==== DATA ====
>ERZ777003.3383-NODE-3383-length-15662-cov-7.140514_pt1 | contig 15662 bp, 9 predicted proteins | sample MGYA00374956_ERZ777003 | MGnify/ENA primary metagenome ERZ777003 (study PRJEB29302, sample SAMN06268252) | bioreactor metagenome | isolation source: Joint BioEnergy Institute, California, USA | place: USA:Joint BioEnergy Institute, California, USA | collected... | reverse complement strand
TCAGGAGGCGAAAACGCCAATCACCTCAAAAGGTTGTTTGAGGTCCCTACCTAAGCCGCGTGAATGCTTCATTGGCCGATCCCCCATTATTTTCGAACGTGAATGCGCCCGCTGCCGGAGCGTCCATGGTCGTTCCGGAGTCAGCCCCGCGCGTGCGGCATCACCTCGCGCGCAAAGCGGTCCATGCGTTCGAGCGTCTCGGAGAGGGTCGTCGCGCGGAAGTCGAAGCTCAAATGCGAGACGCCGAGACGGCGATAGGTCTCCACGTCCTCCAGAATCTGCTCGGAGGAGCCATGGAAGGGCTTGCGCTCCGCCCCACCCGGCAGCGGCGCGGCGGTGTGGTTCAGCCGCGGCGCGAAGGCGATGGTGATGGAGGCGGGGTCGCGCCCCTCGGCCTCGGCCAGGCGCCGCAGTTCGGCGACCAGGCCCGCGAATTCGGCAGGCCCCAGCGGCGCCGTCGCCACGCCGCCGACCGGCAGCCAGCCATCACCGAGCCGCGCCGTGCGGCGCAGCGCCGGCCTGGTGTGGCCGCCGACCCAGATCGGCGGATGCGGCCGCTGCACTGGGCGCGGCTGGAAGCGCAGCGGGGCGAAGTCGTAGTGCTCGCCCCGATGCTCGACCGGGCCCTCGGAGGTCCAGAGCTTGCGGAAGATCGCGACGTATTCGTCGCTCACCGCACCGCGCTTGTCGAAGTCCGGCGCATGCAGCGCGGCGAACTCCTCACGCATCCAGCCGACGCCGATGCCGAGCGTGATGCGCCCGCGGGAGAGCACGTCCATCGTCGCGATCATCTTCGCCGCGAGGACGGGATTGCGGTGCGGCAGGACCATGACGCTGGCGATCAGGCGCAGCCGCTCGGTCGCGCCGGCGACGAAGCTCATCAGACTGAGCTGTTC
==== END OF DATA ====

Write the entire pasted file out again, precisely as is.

>ERZ777003.3383-NODE-3383-length-15662-cov-7.140514_pt1 | contig 15662 bp, 9 predicted proteins | sample MGYA00374956_ERZ777003 | MGnify/ENA primary metagenome ERZ777003 (study PRJEB29302, sample SAMN06268252) | bioreactor metagenome | isolation source: Joint BioEnergy Institute, California, USA | place: USA:Joint BioEnergy Institute, California, USA | collected... | reverse complement strand
TCAGGAGGCGAAAACGCCAATCACCTCAAAAGGTTGTTTGAGGTCCCTACCTAAGCCGCGTGAATGCTTCATTGGCCGATCCCCCATTATTTTCGAACGTGAATGCGCCCGCTGCCGGAGCGTCCATGGTCGTTCCGGAGTCAGCCCCGCGCGTGCGGCATCACCTCGCGCGCAAAGCGGTCCATGCGTTCGAGCGTCTCGGAGAGGGTCGTCGCGCGGAAGTCGAAGCTCAAATGCGAGACGCCGAGACGGCGATAGGTCTCCACGTCCTCCAGAATCTGCTCGGAGGAGCCATGGAAGGGCTTGCGCTCCGCCCCACCCGGCAGCGGCGCGGCGGTGTGGTTCAGCCGCGGCGCGAAGGCGATGGTGATGGAGGCGGGGTCGCGCCCCTCGGCCTCGGCCAGGCGCCGCAGTTCGGCGACCAGGCCCGCGAATTCGGCAGGCCCCAGCGGCGCCGTCGCCACGCCGCCGACCGGCAGCCAGCCATCACCGAGCCGCGCCGTGCGGCGCAGCGCCGGCCTGGTGTGGCCGCCGACCCAGATCGGCGGATGCGGCCGCTGCACTGGGCGCGGCTGGAAGCGCAGCGGGGCGAAGTCGTAGTGCTCGCCCCGATGCTCGACCGGGCCCTCGGAGGTCCAGAGCTTGCGGAAGATCGCGACGTATTCGTCGCTCACCGCACCGCGCTTGTCGAAGTCCGGCGCATGCAGCGCGGCGAACTCCTCACGCATCCAGCCGACGCCGATGCCGAGCGTGATGCGCCCGCGGGAGAGCACGTCCATCGTCGCGATCATCTTCGCCGCGAGGACGGGATTGCGGTGCGGCAGGACCATGACGCTGGCGATCAGGCGCAGCCGCTCGGTCGCGCCGGCGACGAAGCTCATCAGACTGAGCTGTTC